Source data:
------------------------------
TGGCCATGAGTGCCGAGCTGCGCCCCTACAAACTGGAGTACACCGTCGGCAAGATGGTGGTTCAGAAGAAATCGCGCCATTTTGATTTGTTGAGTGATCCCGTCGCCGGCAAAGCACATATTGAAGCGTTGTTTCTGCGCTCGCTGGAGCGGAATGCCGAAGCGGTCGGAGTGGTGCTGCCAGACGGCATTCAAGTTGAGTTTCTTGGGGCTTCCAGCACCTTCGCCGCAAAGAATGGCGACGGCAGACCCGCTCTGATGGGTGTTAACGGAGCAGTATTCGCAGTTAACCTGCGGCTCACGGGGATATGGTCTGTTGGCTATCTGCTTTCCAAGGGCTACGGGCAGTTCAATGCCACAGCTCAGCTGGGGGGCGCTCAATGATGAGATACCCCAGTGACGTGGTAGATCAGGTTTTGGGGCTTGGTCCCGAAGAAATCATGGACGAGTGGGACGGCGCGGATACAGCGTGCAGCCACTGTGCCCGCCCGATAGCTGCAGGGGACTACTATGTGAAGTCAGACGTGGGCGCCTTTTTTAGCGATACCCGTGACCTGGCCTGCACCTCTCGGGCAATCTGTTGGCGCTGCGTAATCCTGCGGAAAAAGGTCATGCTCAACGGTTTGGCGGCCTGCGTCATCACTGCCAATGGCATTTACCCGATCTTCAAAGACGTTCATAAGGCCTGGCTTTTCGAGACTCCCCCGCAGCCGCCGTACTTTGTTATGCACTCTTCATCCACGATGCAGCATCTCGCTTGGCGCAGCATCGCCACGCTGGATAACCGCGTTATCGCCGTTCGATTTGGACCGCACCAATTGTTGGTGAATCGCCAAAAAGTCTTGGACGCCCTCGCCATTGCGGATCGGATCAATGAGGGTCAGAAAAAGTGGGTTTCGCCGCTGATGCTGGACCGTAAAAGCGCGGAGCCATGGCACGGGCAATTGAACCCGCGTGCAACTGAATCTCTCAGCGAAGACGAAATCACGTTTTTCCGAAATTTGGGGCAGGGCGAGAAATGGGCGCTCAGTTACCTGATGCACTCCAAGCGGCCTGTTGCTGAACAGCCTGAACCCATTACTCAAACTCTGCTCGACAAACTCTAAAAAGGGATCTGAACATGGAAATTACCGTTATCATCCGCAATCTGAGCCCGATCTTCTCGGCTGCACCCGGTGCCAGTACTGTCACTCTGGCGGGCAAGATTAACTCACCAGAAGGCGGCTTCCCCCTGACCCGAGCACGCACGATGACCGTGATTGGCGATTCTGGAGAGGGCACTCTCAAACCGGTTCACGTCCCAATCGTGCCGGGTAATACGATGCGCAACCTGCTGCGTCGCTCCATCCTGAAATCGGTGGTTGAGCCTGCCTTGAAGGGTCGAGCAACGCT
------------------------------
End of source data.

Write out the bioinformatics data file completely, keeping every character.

TGGCCATGAGTGCCGAGCTGCGCCCCTACAAACTGGAGTACACCGTCGGCAAGATGGTGGTTCAGAAGAAATCGCGCCATTTTGATTTGTTGAGTGATCCCGTCGCCGGCAAAGCACATATTGAAGCGTTGTTTCTGCGCTCGCTGGAGCGGAATGCCGAAGCGGTCGGAGTGGTGCTGCCAGACGGCATTCAAGTTGAGTTTCTTGGGGCTTCCAGCACCTTCGCCGCAAAGAATGGCGACGGCAGACCCGCTCTGATGGGTGTTAACGGAGCAGTATTCGCAGTTAACCTGCGGCTCACGGGGATATGGTCTGTTGGCTATCTGCTTTCCAAGGGCTACGGGCAGTTCAATGCCACAGCTCAGCTGGGGGGCGCTCAATGATGAGATACCCCAGTGACGTGGTAGATCAGGTTTTGGGGCTTGGTCCCGAAGAAATCATGGACGAGTGGGACGGCGCGGATACAGCGTGCAGCCACTGTGCCCGCCCGATAGCTGCAGGGGACTACTATGTGAAGTCAGACGTGGGCGCCTTTTTTAGCGATACCCGTGACCTGGCCTGCACCTCTCGGGCAATCTGTTGGCGCTGCGTAATCCTGCGGAAAAAGGTCATGCTCAACGGTTTGGCGGCCTGCGTCATCACTGCCAATGGCATTTACCCGATCTTCAAAGACGTTCATAAGGCCTGGCTTTTCGAGACTCCCCCGCAGCCGCCGTACTTTGTTATGCACTCTTCATCCACGATGCAGCATCTCGCTTGGCGCAGCATCGCCACGCTGGATAACCGCGTTATCGCCGTTCGATTTGGACCGCACCAATTGTTGGTGAATCGCCAAAAAGTCTTGGACGCCCTCGCCATTGCGGATCGGATCAATGAGGGTCAGAAAAAGTGGGTTTCGCCGCTGATGCTGGACCGTAAAAGCGCGGAGCCATGGCACGGGCAATTGAACCCGCGTGCAACTGAATCTCTCAGCGAAGACGAAATCACGTTTTTCCGAAATTTGGGGCAGGGCGAGAAATGGGCGCTCAGTTACCTGATGCACTCCAAGCGGCCTGTTGCTGAACAGCCTGAACCCATTACTCAAACTCTGCTCGACAAACTCTAAAAAGGGATCTGAACATGGAAATTACCGTTATCATCCGCAATCTGAGCCCGATCTTCTCGGCTGCACCCGGTGCCAGTACTGTCACTCTGGCGGGCAAGATTAACTCACCAGAAGGCGGCTTCCCCCTGACCCGAGCACGCACGATGACCGTGATTGGCGATTCTGGAGAGGGCACTCTCAAACCGGTTCACGTCCCAATCGTGCCGGGTAATACGATGCGCAACCTGCTGCGTCGCTCCATCCTGAAATCGGTGGTTGAGCCTGCCTTGAAGGGTCGAGCAACGCT